WILTON — Five years ago, Rev. Reggie Norman first conceived the idea of creating a place where people could visit and find peace. That idea was realized Saturday, when the Philip Tai-Lauria Memorial/Prayer Garden was dedicated at Our Lady of Fatima Church.

Commenting on the many who helped make the prayer garden a reality, Norman said, “it is always the love of the people that sustains us.”

A small group of those who made donations for memorial plaques on the granite cross that serves as the foundation of the garden listened as Bishop Frank Caggiano of the Diocese of Bridgeport presided over the dedication.

“In our troubled times, to have a community that is dedicated to the things that really matter, it is a great gift,” he said.

He thanked those assembled for their support of the garden, which he also referred to as a shrine, “precisely because it is a public act and there are going to be many people driving up and down Danbury Road here who will see it and in very unconscious and perhaps at times even conscious ways have seeds planted in their hearts. Seeds to come to recognize the greater meanings of life which will point them to God.”

The brief but poignant service included songs led by Our Lady of Fatima’s choir director Mary Bozzutti Higgins and prayers. As Norman read the dedications on the plaques, each family stepped forward to receive a white carnation.

The project began as a memorial to the families who lost loved ones on 9/11, Norman said, noting there is a memorial to the Wilton residents lost on that day, but there was nothing to recognize their families or the community.

Last year, upon hearing Reggie’s plans, Elaine Tai-Lauria and Phil Lauria, parishioners of Our Lady of Fatima, said they would like to support the program. Hence, the scope of the garden expanded and it was named for their son Phillip, who died at the age of 31 on May 30, 2018.

“This is a wonderful way for us to celebrate his life in Wilton,” Elaine Tai-Lauria said.

Many of the families whose loved ones are remembered on the plaques are those the Laurias know from Our Lady of Fatima School, which Phillip attended, and the church.

“Their names are united here,” she said.

“Our Lady of Fatima was very important to Phillip,” she said, recalling that he performed in the school plays and in church was an altar server.

“Phillip loved the town and the school,” his father Phil Lauria said. “Our roots are here. He would want to be sharing that. … We are thankful to everyone who helped us raise our son.”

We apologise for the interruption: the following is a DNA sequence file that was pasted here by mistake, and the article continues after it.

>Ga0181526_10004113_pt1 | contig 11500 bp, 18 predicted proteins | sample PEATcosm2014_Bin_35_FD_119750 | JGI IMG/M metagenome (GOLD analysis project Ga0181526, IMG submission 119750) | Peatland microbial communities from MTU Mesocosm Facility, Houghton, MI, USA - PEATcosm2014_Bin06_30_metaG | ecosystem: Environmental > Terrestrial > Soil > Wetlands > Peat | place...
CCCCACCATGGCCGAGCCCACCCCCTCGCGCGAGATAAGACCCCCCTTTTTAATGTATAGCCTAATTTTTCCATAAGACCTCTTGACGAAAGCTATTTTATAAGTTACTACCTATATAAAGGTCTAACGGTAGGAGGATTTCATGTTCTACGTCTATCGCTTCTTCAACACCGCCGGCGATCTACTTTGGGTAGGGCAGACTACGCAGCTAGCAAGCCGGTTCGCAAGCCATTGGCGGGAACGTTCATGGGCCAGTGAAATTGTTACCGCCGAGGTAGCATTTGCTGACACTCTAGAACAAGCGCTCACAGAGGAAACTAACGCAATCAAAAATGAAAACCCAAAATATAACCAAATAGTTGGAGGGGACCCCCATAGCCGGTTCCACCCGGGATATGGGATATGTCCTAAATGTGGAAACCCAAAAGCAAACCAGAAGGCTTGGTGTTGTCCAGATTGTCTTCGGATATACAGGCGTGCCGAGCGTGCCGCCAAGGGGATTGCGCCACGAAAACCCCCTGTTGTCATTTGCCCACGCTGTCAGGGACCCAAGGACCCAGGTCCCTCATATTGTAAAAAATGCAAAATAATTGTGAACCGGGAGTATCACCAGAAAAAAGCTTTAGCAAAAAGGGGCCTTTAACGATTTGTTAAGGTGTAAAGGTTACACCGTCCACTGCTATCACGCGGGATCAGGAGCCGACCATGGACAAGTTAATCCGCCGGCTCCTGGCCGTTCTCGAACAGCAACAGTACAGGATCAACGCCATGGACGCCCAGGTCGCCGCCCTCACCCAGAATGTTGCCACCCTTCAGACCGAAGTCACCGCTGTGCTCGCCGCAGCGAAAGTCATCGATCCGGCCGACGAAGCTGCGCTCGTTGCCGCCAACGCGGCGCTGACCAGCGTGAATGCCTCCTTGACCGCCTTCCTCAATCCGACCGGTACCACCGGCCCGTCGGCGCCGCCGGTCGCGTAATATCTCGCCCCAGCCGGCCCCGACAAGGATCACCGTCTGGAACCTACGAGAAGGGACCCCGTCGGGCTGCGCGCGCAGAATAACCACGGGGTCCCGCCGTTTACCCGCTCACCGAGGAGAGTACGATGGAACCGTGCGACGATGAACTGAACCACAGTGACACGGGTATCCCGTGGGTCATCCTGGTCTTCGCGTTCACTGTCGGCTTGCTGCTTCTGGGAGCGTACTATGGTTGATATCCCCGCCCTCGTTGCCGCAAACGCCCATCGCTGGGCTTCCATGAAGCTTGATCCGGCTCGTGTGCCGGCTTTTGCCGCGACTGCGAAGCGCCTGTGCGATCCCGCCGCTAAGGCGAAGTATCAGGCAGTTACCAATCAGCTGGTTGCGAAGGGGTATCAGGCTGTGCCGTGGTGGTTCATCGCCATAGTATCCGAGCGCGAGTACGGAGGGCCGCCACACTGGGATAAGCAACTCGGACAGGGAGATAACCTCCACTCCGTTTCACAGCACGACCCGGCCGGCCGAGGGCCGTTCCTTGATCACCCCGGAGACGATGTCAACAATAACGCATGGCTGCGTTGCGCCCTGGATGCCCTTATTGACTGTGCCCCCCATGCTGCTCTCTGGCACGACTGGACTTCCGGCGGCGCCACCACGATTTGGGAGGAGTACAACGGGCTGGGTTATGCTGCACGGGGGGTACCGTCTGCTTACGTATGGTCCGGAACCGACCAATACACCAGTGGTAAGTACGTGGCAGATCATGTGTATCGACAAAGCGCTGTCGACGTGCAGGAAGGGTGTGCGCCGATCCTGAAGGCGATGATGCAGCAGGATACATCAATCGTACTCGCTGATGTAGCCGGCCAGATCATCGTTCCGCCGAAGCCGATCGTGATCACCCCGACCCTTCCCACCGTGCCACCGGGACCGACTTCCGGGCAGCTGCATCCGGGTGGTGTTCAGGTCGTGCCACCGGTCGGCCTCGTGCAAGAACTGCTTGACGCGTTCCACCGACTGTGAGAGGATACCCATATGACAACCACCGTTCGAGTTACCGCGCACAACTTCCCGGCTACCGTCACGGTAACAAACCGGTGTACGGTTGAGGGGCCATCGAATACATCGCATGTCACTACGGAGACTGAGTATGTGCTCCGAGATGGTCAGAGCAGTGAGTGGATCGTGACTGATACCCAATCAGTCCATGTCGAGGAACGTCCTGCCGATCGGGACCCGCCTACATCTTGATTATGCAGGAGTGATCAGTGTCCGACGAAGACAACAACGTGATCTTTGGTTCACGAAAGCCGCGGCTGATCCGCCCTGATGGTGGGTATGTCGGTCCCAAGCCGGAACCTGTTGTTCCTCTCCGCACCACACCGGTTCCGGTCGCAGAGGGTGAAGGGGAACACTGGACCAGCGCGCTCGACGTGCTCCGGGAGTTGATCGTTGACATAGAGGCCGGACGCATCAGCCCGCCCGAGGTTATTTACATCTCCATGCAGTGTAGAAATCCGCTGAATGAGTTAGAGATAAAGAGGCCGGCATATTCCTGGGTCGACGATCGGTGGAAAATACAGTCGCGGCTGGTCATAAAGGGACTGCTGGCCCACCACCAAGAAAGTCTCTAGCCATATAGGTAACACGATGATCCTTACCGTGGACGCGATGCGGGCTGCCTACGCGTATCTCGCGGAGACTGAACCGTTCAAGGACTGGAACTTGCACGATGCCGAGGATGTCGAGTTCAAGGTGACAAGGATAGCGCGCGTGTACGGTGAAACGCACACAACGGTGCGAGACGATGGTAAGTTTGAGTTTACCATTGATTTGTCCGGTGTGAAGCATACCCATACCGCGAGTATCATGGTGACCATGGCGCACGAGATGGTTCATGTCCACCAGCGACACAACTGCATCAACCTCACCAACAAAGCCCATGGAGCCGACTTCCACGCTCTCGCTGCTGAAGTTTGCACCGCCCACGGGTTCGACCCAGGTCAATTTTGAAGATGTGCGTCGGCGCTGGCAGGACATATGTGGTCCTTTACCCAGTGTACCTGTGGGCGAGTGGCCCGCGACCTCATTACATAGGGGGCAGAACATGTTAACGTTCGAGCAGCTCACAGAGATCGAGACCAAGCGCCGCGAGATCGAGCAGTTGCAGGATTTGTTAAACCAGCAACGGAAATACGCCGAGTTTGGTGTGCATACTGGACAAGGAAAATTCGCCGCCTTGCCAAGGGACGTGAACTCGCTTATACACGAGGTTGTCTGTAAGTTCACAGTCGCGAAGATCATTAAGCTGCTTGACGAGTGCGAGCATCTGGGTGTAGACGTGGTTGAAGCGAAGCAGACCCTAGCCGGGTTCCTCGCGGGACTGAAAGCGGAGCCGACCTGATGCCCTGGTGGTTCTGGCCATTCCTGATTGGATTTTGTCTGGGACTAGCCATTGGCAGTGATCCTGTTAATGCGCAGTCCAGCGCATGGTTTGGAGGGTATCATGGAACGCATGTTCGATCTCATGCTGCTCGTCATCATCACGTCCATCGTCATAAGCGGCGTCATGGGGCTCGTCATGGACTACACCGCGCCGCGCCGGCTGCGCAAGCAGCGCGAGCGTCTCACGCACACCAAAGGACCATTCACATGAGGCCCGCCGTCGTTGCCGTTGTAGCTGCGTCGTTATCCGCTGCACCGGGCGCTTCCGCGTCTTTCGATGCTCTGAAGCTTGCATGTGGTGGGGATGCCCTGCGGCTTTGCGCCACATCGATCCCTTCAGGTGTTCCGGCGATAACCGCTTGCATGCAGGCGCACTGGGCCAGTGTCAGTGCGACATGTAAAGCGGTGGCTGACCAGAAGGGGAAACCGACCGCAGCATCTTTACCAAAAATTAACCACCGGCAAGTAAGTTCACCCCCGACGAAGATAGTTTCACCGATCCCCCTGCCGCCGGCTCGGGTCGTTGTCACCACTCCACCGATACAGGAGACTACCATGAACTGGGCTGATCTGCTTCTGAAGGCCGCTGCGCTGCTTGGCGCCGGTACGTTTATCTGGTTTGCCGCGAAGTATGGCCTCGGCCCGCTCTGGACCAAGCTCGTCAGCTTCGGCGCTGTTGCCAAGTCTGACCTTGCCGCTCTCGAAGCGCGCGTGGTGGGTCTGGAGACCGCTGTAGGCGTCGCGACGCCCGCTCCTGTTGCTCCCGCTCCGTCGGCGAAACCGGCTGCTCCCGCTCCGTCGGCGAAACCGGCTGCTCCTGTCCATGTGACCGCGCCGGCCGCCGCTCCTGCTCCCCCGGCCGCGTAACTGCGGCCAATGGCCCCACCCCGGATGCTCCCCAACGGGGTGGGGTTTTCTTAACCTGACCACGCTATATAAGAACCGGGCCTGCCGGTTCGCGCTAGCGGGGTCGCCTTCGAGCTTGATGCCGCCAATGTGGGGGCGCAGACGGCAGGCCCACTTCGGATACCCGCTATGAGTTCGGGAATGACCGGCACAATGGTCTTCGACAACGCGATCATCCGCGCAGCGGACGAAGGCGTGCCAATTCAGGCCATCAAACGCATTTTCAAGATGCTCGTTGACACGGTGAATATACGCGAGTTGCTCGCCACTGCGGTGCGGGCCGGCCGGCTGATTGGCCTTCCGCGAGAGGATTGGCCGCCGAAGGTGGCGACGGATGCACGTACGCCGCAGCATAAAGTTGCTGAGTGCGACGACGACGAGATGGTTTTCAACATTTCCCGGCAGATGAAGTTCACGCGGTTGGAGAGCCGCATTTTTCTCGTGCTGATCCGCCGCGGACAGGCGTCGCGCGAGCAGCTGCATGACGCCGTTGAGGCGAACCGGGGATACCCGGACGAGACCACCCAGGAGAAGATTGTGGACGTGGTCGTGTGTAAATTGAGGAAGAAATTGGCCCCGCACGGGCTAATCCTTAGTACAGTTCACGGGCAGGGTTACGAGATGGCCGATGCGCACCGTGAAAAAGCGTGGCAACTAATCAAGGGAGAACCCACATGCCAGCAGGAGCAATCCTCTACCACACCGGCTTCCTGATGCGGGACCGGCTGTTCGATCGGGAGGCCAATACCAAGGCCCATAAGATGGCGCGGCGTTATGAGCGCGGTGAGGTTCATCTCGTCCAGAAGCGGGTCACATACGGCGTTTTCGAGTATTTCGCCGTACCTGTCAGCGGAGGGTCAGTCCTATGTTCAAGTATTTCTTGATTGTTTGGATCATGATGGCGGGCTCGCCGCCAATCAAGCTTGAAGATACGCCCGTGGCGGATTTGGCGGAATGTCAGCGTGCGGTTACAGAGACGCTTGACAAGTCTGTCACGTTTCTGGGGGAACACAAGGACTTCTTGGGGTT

Two close friends of the Laurias who came to the dedication were Barbara and Martin Hirsh, of Brookfield.

“We’re here to honor him,” Barbara Hirsh said of Phillip. “He was near and dear to our hearts. This is a wonderful, contemplative place.”

Frank DeRosa, a long-time Wilton resident, contributed to the garden for a plaque to remember his wife of 57 years, Liliane DeRosa, who died Feb. 14, 2019.

“This is a memorial that will be significant for the entire family forever,” he said. “She was much loved.”

The garden is “a tribute to Father Reggie for making this happen. It is of great benefit to the entire parish,” DeRosa said, adding it was very meaningful for Bishop Caggiano to be there for the ceremony.

The garden, which is open to anyone who wishes to visit, is anchored by a granite cross that is 35 feet by 21 feet and 3 feet high. Norman gave special thanks to Eddie Montoya of JAM Landscaping & Construction LLC, who did the stone work. His company also built the stone wall in front of Our Lady of Fatima and designed the cross to complement it.

“It was a project of love,” Norman said, calling his work “a gift to us as a community.”

A plaque at the end of the cross remembers the parish’s 9/11 victims: Edward Fergus, Peter Fry, John Henwood, John Iskyan, and Edward York. It also says, “For all the family members lost on 9/11/2001 too numerous to list and too precious to be forgotten.”

Beyond the cross is a semi-circular stone wall upon which a statue of Our Lady of Fatima sits, and behind it is a planting of hydrangea bushes. A row of evergreen trees will eventually grow tall and wide enough to conceal the traffic on Danbury Road.

Families may remember the names of loved ones on stone plaques placed on the face of the cross and wall, as well as stone pavers. There are benches on either side of the garden and lighting for those who visit in the evening.

For information, call the church at 203-762-3928.